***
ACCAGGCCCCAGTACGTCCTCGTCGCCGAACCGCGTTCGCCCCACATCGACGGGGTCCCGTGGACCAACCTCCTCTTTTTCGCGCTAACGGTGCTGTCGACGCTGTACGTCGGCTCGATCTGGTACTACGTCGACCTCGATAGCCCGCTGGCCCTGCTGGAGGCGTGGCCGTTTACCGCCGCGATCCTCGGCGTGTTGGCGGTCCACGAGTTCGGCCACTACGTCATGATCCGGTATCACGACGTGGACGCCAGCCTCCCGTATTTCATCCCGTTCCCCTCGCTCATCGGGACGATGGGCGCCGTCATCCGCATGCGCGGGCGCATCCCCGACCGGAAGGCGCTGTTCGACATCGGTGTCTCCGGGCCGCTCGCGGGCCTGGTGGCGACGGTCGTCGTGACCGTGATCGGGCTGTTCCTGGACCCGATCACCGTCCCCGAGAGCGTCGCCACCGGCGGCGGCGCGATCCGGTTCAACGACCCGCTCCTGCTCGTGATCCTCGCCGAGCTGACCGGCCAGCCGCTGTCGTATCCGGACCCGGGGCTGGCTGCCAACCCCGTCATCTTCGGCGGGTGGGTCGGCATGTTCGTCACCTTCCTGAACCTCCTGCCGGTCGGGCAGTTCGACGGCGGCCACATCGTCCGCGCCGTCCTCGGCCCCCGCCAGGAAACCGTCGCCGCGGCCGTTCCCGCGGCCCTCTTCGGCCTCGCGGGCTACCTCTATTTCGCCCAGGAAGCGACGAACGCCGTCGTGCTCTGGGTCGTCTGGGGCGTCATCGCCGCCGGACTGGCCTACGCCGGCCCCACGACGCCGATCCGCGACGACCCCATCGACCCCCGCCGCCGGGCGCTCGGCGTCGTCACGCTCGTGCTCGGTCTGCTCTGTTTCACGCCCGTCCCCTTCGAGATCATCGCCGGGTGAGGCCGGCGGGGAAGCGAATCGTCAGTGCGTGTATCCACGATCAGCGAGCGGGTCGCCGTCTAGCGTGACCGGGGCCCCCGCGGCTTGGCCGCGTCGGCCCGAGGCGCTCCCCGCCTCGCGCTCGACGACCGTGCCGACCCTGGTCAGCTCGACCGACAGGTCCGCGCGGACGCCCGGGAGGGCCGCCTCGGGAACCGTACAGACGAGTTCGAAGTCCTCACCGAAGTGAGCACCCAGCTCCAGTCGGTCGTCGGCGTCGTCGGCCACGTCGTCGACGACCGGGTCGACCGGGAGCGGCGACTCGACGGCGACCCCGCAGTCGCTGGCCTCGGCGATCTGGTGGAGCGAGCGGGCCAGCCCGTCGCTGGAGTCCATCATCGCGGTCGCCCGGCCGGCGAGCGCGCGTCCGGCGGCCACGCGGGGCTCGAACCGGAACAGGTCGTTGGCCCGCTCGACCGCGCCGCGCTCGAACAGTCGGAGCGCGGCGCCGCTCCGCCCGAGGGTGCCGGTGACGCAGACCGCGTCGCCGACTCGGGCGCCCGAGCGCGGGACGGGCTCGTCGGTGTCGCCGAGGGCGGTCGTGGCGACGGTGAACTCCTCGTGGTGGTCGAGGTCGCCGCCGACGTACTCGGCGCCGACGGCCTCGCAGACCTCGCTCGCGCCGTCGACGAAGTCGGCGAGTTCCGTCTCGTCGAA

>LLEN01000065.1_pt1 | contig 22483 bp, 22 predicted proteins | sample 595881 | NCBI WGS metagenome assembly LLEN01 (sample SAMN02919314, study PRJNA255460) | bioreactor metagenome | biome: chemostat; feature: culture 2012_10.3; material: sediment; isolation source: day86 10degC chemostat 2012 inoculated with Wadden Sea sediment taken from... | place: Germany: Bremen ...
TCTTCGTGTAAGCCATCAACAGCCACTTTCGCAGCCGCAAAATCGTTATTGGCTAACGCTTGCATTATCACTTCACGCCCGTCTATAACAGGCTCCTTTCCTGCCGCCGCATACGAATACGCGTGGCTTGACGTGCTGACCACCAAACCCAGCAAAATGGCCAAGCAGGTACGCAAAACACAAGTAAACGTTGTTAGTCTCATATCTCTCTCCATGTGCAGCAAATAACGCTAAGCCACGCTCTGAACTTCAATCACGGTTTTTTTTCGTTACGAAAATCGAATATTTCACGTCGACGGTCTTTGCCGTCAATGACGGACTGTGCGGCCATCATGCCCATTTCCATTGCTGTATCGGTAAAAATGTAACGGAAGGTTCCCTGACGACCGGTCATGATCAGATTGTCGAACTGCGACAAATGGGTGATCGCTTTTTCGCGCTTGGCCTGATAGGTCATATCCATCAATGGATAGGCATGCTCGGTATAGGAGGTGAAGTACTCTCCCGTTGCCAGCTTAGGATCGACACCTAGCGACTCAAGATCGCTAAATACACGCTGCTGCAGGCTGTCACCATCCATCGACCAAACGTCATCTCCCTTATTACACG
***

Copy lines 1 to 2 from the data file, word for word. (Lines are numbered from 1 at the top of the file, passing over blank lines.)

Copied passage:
ACCAGGCCCCAGTACGTCCTCGTCGCCGAACCGCGTTCGCCCCACATCGACGGGGTCCCGTGGACCAACCTCCTCTTTTTCGCGCTAACGGTGCTGTCGACGCTGTACGTCGGCTCGATCTGGTACTACGTCGACCTCGATAGCCCGCTGGCCCTGCTGGAGGCGTGGCCGTTTACCGCCGCGATCCTCGGCGTGTTGGCGGTCCACGAGTTCGGCCACTACGTCATGATCCGGTATCACGACGTGGACGCCAGCCTCCCGTATTTCATCCCGTTCCCCTCGCTCATCGGGACGATGGGCGCCGTCATCCGCATGCGCGGGCGCATCCCCGACCGGAAGGCGCTGTTCGACATCGGTGTCTCCGGGCCGCTCGCGGGCCTGGTGGCGACGGTCGTCGTGACCGTGATCGGGCTGTTCCTGGACCCGATCACCGTCCCCGAGAGCGTCGCCACCGGCGGCGGCGCGATCCGGTTCAACGACCCGCTCCTGCTCGTGATCCTCGCCGAGCTGACCGGCCAGCCGCTGTCGTATCCGGACCCGGGGCTGGCTGCCAACCCCGTCATCTTCGGCGGGTGGGTCGGCATGTTCGTCACCTTCCTGAACCTCCTGCCGGTCGGGCAGTTCGACGGCGGCCACATCGTCCGCGCCGTCCTCGGCCCCCGCCAGGAAACCGTCGCCGCGGCCGTTCCCGCGGCCCTCTTCGGCCTCGCGGGCTACCTCTATTTCGCCCAGGAAGCGACGAACGCCGTCGTGCTCTGGGTCGTCTGGGGCGTCATCGCCGCCGGACTGGCCTACGCCGGCCCCACGACGCCGATCCGCGACGACCCCATCGACCCCCGCCGCCGGGCGCTCGGCGTCGTCACGCTCGTGCTCGGTCTGCTCTGTTTCACGCCCGTCCCCTTCGAGATCATCGCCGGGTGAGGCCGGCGGGGAAGCGAATCGTCAGTGCGTGTATCCACGATCAGCGAGCGGGTCGCCGTCTAGCGTGACCGGGGCCCCCGCGGCTTGGCCGCGTCGGCCCGAGGCGCTCCCCGCCTCGCGCTCGACGACCGTGCCGACCCTGGTCAGCTCGACCGACAGGTCCGCGCGGACGCCCGGGAGGGCCGCCTCGGGAACCGTACAGACGAGTTCGAAGTCCTCACCGAAGTGAGCACCCAGCTCCAGTCGGTCGTCGGCGTCGTCGGCCACGTCGTCGACGACCGGGTCGACCGGGAGCGGCGACTCGACGGCGACCCCGCAGTCGCTGGCCTCGGCGATCTGGTGGAGCGAGCGGGCCAGCCCGTCGCTGGAGTCCATCATCGCGGTCGCCCGGCCGGCGAGCGCGCGTCCGGCGGCCACGCGGGGCTCGAACCGGAACAGGTCGTTGGCCCGCTCGACCGCGCCGCGCTCGAACAGTCGGAGCGCGGCGCCGCTCCGCCCGAGGGTGCCGGTGACGCAGACCGCGTCGCCGACTCGGGCGCCCGAGCGCGGGACGGGCTCGTCGGTGTCGCCGAGGGCGGTCGTGGCGACGGTGAACTCCTCGTGGTGGTCGAGGTCGCCGCCGACGTACTCGGCGCCGACGGCCTCGCAGACCTCGCTCGCGCCGTCGACGAAGTCGGCGAGTTCCGTCTCGTCGAA

>LLEN01000065.1_pt1 | contig 22483 bp, 22 predicted proteins | sample 595881 | NCBI WGS metagenome assembly LLEN01 (sample SAMN02919314, study PRJNA255460) | bioreactor metagenome | biome: chemostat; feature: culture 2012_10.3; material: sediment; isolation source: day86 10degC chemostat 2012 inoculated with Wadden Sea sediment taken from... | place: Germany: Bremen ...